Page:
Sunday 12 June 2022

Newsletter 36

Every Sunday The Glue Factory will bring to your attention the kind of things you need to know. 

I welcome suggestions from authors, indie publishers, press agents and creative practitioners of all kinds, in any medium, so please email me with anything you’d like to share with our readers in future issues. 

And don’t forget that if you receive this newsletter you’ll also get an invitation to the live online gathering on Sundays at 7:30pm UK time. They are always free to join (but donations to The Trussell Trust or your local equivalent outside the UK are appreciated). Details of this week's gathering are in the newsletter.

Let me know if you’d rather not receive this regular update and I’ll happily stop bothering you.  

In the light of what's going on right now Im reminded of Tony Benn's words:'The way a government treats refugees is very instructive because it shows you how they would treat the rest of us if they thought they could get away with it.'

Let’s stick together.



Newsletter contents

1  Aid for Ukraine

2  This week’s online gathering

3  Indie press news

    Bearded Badger


    Charco Press

4  J O Morgan in London

5  For the last time, probably

6  Dr Clare Hutton on Bloomsday

7  The Life of Andy: a new short story by David Hayden

8  Why poetry matters

9  Next week's online gathering

10 Theatre review by David Henningham

11 House of Wynne

12 Nudge


1. Aid for Ukraine

You’ll have many calls on your time and generosity when it comes to supporting the people of Ukraine and the ghastly term ‘compassion fatigue’ has been circulating. This weekly newsletter will continue to highlight some of the less visible initiatives but the most far-reaching programme is the British Red Cross Ukraine Crisis Appeal. You can donate here.


2. This week’s online gathering

This week's online gathering (starting at 7:30pm) will feature author Stu Hennigan on GHOST SIGNS: Poverty and the Pandemic, a powerful and disturbing account of Leeds during the pandemic lockdown. He'll be joined by Bluemoose Books publisher Kevin Duffy.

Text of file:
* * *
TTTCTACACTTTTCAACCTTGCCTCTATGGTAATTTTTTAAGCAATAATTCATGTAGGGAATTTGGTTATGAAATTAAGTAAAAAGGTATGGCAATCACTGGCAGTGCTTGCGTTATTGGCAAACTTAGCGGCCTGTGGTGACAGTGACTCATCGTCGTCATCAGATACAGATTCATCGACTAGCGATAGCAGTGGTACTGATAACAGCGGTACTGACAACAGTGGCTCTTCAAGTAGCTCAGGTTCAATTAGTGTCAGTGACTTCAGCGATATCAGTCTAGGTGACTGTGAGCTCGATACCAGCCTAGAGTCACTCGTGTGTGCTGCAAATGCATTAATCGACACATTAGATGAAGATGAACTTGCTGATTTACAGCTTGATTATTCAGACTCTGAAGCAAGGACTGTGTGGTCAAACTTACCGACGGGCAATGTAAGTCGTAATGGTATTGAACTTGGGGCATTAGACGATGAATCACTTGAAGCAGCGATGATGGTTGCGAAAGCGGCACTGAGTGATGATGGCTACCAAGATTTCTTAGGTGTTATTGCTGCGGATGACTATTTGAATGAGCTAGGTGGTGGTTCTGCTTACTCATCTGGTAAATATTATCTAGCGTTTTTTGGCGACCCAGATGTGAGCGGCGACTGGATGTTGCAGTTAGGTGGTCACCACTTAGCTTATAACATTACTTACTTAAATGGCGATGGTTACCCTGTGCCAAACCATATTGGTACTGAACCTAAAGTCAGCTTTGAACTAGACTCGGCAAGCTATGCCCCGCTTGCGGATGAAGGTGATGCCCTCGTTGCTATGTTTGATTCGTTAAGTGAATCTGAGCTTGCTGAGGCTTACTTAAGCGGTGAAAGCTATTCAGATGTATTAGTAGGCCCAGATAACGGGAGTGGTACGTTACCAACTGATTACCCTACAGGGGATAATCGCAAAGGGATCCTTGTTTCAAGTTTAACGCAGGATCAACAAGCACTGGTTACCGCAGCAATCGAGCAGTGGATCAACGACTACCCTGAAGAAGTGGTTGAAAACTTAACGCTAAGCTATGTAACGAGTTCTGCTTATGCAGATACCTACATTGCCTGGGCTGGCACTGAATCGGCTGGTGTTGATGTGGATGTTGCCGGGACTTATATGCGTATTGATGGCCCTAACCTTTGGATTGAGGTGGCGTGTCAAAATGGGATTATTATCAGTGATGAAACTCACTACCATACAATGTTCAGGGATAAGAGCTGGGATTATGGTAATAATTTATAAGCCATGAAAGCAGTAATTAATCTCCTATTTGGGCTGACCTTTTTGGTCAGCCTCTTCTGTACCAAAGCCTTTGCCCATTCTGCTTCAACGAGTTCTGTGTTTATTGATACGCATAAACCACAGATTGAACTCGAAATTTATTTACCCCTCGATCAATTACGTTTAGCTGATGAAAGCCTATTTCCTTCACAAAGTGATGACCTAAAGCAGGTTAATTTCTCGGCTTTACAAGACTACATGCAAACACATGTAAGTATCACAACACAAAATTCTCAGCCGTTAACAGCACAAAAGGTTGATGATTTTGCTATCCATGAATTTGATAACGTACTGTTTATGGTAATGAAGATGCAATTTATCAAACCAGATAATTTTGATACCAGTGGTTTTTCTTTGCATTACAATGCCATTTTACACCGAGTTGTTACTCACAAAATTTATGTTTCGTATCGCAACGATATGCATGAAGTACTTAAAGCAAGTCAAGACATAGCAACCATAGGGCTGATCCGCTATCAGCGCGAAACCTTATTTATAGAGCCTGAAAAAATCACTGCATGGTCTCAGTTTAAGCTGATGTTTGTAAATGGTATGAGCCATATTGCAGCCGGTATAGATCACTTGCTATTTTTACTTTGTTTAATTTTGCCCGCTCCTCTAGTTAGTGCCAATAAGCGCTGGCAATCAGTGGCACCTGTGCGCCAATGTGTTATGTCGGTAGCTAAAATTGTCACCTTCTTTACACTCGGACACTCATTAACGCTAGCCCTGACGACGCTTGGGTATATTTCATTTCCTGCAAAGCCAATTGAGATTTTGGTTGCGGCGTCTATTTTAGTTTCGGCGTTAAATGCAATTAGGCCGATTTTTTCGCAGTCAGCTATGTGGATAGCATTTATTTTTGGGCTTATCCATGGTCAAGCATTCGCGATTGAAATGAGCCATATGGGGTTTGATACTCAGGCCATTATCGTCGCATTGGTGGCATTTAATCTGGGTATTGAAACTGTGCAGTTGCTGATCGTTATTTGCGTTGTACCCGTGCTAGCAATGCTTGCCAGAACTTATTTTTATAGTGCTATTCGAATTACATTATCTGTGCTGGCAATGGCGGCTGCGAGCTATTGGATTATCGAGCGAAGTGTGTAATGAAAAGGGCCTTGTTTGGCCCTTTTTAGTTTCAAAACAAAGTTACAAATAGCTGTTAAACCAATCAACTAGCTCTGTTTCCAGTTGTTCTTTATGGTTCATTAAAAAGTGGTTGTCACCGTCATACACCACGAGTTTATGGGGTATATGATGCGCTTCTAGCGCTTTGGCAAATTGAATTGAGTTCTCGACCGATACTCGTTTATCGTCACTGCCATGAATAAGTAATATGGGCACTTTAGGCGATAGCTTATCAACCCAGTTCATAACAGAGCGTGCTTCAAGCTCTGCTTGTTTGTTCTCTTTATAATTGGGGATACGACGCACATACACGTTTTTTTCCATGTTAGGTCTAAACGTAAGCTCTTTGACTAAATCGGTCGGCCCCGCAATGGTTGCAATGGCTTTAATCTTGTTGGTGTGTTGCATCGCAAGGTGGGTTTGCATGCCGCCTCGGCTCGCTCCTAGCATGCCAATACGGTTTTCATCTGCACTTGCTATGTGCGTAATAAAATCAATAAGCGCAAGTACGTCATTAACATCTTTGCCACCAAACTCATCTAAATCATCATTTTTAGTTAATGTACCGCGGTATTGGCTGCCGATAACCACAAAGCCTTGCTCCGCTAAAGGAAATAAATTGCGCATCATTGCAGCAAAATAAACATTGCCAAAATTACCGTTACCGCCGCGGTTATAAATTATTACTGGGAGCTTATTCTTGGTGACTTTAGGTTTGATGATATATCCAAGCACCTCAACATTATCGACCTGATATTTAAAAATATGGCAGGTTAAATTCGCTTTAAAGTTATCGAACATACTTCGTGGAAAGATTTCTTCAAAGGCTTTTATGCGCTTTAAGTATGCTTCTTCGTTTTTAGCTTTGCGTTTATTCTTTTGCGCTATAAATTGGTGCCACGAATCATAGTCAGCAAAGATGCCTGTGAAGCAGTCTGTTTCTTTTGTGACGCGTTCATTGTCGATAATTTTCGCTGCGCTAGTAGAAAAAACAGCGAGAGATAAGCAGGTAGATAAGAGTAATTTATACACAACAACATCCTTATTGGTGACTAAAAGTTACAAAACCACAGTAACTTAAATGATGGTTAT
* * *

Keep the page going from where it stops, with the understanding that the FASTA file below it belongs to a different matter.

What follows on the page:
The poet Caroline Clark will be in conversation about 'verbatim writing' with the Swedish author Marit Kapla.

And (in a newsworthy coup) top Irish novelists Nuala O’Connor and Rónán Hession will be exchanging thoughts on Joyce's legacy as we approach the centenary celebrations of Ulysses in Dublin on 16th June.

You'll get a Zoom link at 6:30pm UK time. Join us for 90 minutes of cultural diversion and enrichment.  


3. Indie Press news

Bearded Badger

Delighted to see the return of Bearded Badger the excellent Derbyshire-based indie run by Paul Handley, who this week announced three forthcoming titles: 

The Art of Escapology by Nicola Ashbrook (published in late July)

The Cremation Project by Andrea Mason (September)


Kuper’s Tube by Drew Gummerson (November)

Bluemoose Books

Featured on this week's gathering, the first non-fiction title from the mighty House of Bluemoose is Ghost Signs by Stu Hennigan, launched on 23rd June at Leeds City Library

Ghost Signs is an eyewitness account of the author's experiences delivering essential food and medicine to some of Leeds' most vulnerable communities in the early stages of the pandemic during the first lockdown in 2020. It's a timely reminder of how life was for most of us during those unprecedented times, and paints a blistering portrait of the hardships being endured by deprived communities even before the current cost of living crisis hit. It's a visceral piece of reportage that is already drawing comparisons with George Orwell's classic work The Road To Wigan Pier, so this event is not to be missed. Stu will be in conversation with writer and academic Heidi James, discussing how the book came to be written, and to talk more about his experiences on the frontline as a keyworker in a city of 800,000 people at a time when the majority of the population was being forced to stay at home.